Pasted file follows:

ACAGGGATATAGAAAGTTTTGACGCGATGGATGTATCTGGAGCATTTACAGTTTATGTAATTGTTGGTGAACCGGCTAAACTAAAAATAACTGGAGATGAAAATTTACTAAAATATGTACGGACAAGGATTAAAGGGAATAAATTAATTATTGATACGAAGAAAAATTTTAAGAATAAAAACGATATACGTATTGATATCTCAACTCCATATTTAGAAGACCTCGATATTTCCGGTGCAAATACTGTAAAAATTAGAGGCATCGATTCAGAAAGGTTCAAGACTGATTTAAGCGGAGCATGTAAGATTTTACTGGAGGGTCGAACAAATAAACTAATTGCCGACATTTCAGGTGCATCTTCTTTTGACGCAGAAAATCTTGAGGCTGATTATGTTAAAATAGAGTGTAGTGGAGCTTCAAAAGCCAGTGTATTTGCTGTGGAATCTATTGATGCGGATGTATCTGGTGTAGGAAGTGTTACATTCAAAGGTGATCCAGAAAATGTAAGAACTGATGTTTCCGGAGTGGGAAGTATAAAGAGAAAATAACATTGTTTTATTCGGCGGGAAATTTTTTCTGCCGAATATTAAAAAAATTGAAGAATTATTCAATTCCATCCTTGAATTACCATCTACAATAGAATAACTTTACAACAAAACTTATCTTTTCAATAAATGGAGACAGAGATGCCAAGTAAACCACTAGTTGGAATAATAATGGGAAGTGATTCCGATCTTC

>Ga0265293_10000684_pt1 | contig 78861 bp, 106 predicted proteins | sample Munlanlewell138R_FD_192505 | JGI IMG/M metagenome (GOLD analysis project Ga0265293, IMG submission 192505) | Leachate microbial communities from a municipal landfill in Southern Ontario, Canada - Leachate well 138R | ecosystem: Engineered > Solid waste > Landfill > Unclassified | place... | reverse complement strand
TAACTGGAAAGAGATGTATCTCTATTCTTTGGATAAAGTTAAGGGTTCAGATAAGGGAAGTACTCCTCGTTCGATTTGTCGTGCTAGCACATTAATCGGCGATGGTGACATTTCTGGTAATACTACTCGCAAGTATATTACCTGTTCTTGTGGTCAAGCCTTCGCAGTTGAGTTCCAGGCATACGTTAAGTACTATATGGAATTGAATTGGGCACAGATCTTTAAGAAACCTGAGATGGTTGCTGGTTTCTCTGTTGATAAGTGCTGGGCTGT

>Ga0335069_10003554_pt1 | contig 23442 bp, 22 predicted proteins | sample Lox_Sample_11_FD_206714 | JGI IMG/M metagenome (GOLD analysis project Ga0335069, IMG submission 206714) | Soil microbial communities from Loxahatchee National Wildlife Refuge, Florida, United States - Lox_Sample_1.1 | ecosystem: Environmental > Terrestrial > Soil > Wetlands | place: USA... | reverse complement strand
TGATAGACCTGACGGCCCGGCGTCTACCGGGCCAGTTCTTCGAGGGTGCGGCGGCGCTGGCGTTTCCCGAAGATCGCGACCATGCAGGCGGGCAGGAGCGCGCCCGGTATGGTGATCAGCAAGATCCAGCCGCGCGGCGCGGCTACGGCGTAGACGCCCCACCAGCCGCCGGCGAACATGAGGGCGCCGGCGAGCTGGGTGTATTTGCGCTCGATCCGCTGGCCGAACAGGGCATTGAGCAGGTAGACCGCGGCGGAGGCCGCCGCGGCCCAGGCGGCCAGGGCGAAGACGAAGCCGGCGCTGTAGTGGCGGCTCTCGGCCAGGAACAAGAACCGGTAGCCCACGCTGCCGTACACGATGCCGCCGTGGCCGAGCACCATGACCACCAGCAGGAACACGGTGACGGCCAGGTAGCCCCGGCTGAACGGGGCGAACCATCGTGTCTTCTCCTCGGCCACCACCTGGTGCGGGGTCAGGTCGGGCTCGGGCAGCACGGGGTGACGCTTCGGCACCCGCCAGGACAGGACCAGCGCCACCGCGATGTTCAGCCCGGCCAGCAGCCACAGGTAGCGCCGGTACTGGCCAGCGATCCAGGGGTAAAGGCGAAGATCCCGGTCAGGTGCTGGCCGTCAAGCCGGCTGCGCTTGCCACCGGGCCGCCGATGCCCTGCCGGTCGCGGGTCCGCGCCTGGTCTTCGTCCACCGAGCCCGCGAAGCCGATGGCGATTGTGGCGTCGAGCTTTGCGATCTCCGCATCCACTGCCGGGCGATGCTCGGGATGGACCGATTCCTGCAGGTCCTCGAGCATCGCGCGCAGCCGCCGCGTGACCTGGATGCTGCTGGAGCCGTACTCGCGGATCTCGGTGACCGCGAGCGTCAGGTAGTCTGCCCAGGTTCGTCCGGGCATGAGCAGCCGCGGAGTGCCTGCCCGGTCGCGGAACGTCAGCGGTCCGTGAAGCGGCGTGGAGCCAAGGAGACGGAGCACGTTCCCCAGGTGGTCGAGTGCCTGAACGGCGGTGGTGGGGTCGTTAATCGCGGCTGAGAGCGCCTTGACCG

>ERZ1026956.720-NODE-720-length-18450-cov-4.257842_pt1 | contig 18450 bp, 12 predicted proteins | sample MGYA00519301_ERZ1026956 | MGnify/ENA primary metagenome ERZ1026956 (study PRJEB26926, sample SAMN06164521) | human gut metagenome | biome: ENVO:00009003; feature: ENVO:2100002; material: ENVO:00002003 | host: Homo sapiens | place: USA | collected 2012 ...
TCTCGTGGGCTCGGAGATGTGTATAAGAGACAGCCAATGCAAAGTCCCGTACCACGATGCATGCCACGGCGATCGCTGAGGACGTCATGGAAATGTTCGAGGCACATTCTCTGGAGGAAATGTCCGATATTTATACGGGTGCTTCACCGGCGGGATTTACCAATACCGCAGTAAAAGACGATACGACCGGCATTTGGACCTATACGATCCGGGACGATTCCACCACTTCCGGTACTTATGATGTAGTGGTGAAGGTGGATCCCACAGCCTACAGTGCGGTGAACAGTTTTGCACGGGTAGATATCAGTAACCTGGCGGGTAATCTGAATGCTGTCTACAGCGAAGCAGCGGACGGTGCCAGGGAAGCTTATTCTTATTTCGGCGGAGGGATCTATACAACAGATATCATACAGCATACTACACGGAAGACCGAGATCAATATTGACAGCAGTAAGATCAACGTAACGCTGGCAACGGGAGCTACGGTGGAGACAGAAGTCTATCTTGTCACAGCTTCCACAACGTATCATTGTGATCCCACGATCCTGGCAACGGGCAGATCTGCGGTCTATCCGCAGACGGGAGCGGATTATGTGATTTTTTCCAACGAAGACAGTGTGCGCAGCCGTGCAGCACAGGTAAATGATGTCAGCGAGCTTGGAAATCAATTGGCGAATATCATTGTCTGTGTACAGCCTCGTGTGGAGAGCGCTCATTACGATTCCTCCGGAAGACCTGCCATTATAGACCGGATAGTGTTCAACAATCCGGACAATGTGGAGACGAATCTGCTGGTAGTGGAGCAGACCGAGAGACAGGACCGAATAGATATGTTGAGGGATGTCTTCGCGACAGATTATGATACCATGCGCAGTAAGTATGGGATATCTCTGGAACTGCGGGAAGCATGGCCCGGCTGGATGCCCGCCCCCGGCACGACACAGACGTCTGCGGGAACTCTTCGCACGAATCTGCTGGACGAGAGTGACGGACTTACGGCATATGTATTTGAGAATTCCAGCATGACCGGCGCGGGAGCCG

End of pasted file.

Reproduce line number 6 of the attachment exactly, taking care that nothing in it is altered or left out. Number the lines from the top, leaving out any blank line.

>ERZ1026956.720-NODE-720-length-18450-cov-4.257842_pt1 | contig 18450 bp, 12 predicted proteins | sample MGYA00519301_ERZ1026956 | MGnify/ENA primary metagenome ERZ1026956 (study PRJEB26926, sample SAMN06164521) | human gut metagenome | biome: ENVO:00009003; feature: ENVO:2100002; material: ENVO:00002003 | host: Homo sapiens | place: USA | collected 2012 ...